Saturday, November 30, 2019

See, the desert shall rejoice

See, the desert shall rejoice, blossoming and blooming,
Brimming with new life against all the darkness looming.
From the wilderness so bleak shall come waters flowing
And the highway of our God, peace and welcome showing.

See how Mary does rejoice, trusting and foretelling
How our Savior will bring forth peace and justice swelling;
Filling up the hungry throng; lifting up the lowly.
This the Savior who she sings; mighty, good, and holy.

See the work Messiah does: seeing, walking, healing,
Hearing, living, good news come, holiness revealing.
Blessed is the one who sees goodness in the Savior
Without taking wrong offense, with no rude behavior.

See how patience is our call, like the farmer planting
Crops that bloom forth from the earth, God all favor granting.
Strengthen now your weary heart; death is not our story,
But rejoicing will return in our Savior’s glory.



TEXT: Charles Spence Freeman, 2019, after Advent 3A scriptures.
MUSIC: Tune TEMPUS ADEST FLORIDUMPiae Cantiones, 1582
             (“Good King Wenceslas,” “Gentle Mary Laid Her Child”)










































Advent 3A contains perhaps the most fertile combination of scriptures of any Sunday of the whole three-year cycle of the Revised Common Lectionary. Acknowledging all of them is a challenge, but all of them have something to teach us. The tune is in Glory to God with the text “Gentle Mary Laid Her Child” but is most famously associated with the popular carol “Good King Wenceslas.”

Friday, November 29, 2019

Prepare your hearts

Prepare your hearts, prepare your minds, the reign of God comes near!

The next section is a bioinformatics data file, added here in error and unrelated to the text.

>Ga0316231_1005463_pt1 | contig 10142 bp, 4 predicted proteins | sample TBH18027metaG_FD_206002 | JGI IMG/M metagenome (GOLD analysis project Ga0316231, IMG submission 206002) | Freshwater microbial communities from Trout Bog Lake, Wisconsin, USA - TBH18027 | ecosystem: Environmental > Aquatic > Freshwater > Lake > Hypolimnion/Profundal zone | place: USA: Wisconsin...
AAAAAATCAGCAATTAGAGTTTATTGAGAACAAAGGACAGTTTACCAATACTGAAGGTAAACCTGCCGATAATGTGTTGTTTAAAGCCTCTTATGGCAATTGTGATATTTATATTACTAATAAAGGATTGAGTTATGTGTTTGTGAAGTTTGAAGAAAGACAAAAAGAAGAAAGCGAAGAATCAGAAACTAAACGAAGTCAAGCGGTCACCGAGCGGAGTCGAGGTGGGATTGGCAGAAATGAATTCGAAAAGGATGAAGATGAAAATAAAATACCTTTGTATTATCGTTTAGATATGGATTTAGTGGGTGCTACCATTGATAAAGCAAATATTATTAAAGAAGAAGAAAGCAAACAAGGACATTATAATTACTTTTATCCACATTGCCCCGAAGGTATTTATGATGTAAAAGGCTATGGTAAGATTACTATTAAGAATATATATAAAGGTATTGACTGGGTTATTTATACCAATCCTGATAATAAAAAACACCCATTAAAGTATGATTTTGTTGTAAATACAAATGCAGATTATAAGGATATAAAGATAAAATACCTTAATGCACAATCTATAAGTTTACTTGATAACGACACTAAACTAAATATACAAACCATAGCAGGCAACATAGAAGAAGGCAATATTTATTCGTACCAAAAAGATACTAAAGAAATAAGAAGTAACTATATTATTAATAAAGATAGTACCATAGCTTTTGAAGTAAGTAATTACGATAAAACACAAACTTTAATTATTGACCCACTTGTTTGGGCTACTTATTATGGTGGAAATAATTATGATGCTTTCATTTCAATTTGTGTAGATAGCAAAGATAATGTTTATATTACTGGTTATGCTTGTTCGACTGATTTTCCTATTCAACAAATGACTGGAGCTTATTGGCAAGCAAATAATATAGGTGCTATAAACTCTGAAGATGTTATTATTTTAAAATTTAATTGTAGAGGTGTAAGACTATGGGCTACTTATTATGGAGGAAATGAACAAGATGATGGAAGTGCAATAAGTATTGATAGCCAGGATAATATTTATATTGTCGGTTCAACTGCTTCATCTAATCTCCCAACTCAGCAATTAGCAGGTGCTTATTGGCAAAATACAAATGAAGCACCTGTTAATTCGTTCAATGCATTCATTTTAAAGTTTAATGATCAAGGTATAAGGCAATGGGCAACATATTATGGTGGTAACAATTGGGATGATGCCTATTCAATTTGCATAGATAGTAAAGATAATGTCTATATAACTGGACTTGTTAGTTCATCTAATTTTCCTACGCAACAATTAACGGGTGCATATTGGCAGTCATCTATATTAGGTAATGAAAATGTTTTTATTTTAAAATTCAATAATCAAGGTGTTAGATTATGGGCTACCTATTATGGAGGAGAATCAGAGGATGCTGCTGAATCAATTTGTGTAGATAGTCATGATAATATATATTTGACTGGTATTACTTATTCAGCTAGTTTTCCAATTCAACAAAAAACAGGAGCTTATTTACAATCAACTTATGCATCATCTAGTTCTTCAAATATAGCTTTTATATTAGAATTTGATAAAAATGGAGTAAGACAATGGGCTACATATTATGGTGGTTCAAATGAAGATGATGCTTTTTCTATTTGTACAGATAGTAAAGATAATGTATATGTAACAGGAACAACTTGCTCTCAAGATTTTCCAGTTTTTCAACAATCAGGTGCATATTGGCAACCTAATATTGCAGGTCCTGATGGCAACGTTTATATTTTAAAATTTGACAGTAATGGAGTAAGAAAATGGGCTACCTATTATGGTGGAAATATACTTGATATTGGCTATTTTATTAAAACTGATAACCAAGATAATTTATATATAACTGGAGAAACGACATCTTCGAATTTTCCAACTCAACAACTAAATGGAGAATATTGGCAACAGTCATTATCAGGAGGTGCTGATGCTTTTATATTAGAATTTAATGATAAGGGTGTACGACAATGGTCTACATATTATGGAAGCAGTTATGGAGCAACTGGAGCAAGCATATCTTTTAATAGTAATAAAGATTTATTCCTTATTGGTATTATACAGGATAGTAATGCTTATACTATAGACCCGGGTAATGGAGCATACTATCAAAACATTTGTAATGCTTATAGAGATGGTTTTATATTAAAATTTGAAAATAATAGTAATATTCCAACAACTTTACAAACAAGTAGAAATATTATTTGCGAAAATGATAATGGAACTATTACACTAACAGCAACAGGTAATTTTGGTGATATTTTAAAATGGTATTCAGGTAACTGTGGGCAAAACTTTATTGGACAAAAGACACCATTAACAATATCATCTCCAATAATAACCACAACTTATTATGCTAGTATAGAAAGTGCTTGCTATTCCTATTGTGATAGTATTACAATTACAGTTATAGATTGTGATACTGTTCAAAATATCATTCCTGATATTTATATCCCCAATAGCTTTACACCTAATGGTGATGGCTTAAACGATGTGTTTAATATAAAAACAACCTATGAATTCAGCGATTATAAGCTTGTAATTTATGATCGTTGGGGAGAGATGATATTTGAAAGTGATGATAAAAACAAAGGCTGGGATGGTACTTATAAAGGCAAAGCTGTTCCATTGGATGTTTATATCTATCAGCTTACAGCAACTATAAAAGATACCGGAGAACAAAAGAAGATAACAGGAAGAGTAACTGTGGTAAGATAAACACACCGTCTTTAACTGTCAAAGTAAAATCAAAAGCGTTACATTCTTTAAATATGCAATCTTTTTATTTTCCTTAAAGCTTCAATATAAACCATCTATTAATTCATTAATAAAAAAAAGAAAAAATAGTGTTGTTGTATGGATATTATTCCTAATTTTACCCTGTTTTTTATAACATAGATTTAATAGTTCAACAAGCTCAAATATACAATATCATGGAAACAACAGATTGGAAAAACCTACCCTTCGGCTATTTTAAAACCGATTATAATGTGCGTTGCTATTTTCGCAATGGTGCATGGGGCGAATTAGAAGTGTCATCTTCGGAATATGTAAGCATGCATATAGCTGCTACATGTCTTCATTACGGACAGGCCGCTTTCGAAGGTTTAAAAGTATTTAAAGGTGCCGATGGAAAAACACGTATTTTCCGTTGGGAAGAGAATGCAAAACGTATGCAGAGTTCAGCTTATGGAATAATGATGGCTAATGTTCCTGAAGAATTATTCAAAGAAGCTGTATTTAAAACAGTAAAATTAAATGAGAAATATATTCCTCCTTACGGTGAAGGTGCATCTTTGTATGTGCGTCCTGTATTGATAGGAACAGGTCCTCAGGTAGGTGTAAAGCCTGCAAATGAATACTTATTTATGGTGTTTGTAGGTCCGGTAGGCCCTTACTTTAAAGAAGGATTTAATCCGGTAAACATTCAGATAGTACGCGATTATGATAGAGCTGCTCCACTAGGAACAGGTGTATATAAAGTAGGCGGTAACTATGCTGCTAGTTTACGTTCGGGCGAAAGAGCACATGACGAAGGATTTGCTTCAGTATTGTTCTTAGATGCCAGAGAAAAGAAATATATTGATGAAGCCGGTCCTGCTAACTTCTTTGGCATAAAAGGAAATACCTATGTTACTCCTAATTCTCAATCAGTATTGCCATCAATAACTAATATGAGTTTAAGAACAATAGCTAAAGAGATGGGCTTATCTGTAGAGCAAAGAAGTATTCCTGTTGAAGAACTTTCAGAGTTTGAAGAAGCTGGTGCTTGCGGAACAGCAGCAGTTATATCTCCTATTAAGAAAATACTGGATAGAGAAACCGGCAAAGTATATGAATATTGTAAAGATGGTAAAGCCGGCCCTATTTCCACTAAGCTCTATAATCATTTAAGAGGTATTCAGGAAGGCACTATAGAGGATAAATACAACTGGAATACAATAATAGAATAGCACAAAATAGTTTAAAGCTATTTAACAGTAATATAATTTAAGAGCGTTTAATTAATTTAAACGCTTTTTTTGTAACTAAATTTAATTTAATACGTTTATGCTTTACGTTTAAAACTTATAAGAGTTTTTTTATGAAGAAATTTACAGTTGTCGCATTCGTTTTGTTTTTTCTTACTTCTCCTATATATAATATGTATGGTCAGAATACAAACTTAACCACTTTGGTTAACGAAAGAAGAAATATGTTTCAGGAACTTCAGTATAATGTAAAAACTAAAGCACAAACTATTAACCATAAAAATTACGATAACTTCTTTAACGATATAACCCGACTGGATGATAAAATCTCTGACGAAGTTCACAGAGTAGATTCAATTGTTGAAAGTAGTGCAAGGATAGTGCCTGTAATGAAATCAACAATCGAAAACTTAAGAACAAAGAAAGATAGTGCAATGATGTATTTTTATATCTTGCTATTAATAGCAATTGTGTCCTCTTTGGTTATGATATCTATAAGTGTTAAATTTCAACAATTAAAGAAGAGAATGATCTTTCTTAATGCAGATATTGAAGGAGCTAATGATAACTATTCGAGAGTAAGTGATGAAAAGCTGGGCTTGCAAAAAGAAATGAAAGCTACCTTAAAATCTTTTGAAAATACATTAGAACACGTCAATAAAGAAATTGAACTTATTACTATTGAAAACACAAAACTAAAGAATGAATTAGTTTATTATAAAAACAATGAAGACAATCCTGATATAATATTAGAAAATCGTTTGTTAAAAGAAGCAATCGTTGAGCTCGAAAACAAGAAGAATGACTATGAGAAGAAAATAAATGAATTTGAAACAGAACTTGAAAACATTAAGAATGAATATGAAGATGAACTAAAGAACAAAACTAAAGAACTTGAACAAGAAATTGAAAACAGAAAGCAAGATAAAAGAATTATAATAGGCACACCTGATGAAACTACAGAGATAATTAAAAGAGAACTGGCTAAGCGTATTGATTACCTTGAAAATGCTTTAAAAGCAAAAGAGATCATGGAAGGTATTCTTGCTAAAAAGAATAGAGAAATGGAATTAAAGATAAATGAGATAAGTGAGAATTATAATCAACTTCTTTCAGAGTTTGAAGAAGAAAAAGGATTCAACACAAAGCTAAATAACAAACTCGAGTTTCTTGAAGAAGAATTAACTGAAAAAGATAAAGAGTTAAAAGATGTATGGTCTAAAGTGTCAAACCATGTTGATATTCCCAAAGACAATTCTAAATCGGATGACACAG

The prophet’s voice cries out to all; let all God’s people hear!
            Let all God’s people hear!

Make straight the pathway of our Lord; prepare a road to be
The highway of the Holy One for all the world to see!
            For all the world to see!

No one will hurt, no one will harm in our Lord’s holy place;
Our Lord will judge with righteousness and show the poor God’s grace,
            And show the poor God’s grace.

So welcome one another all, to give God glory true,
And so prepare the way of God in all you say and do,
            In all you say and do.



TEXT: Charles Spence Freeman, 2019, after Advent 2A scriptures.
MUSIC: Possible tunes:
            CHRISTMAS, G.F. Handel, arr. Lowell Mason, 1821.
            WINCHESTER OLD, Este’s Psalms, 1592 (without repeated last line)









































There are two deliberate projects at work in this set of hymns for Advent A; the use of some fairly well-known Christmas tunes that might not get quite as much play at Christmas as some others (i.e. I'm pretty unlikely to use ADESTE FIDELES as a part of this set), and to write (with the exception of the hymn for 4A) texts that reference all of the given scripture readings (except the psalm) for that given Sunday. The reference may be slight, as here with the brief allusion to the Romans reading in the final stanza), but hopefully they show up at least a little. 

Monday, November 25, 2019

When Joseph learned

When Joseph learned his bride-to-be was soon to have a child,
He had no wish to cause her harm or hold her up to shame.
A righteous man, his mind was set, to sad choice reconciled,
Until into his restless dreams the Lord’s own angel came.

“Oh, son of David, do the good; take Mary as your wife;
The child in her is Spirit-made of God’s own true design.
This son she bears will save us all from sin and give us life.”
The angel’s word did give him strength and his good task define.

Then came to mind these prophet words: “the woman bears a son,
His name shall be Immanuel,” God-with-us for all time.
So Joseph woke and knew his work was only now begun;
To be at Mary’s side when she gave birth to life sublime.

So Joseph did the Lord’s command, and was, both strong and true,
The earthly father of God’s Son; this work became his call.  
Now give we thanks for one who did what God called him to do,
And take his good obedience as model for us all.



TEXT: Charles Spence Freeman, 2019, after Matthew 1:18-25
MUSIC: Suggested Tunes:
            NOEL (Sullivan), English melody, arr. Arthur Sullivan, 1874 (Sometimes associated with “It came upon the midnight clear”)
            ST. LOUIS, Lewis Henry Redner, 1868 (“O little town of Bethlehem”)
            FOREST GREEN, English folk tune, arr. Ralph Vaughan Williams, 1906 (alternate tune for “O little town of Bethlehem”)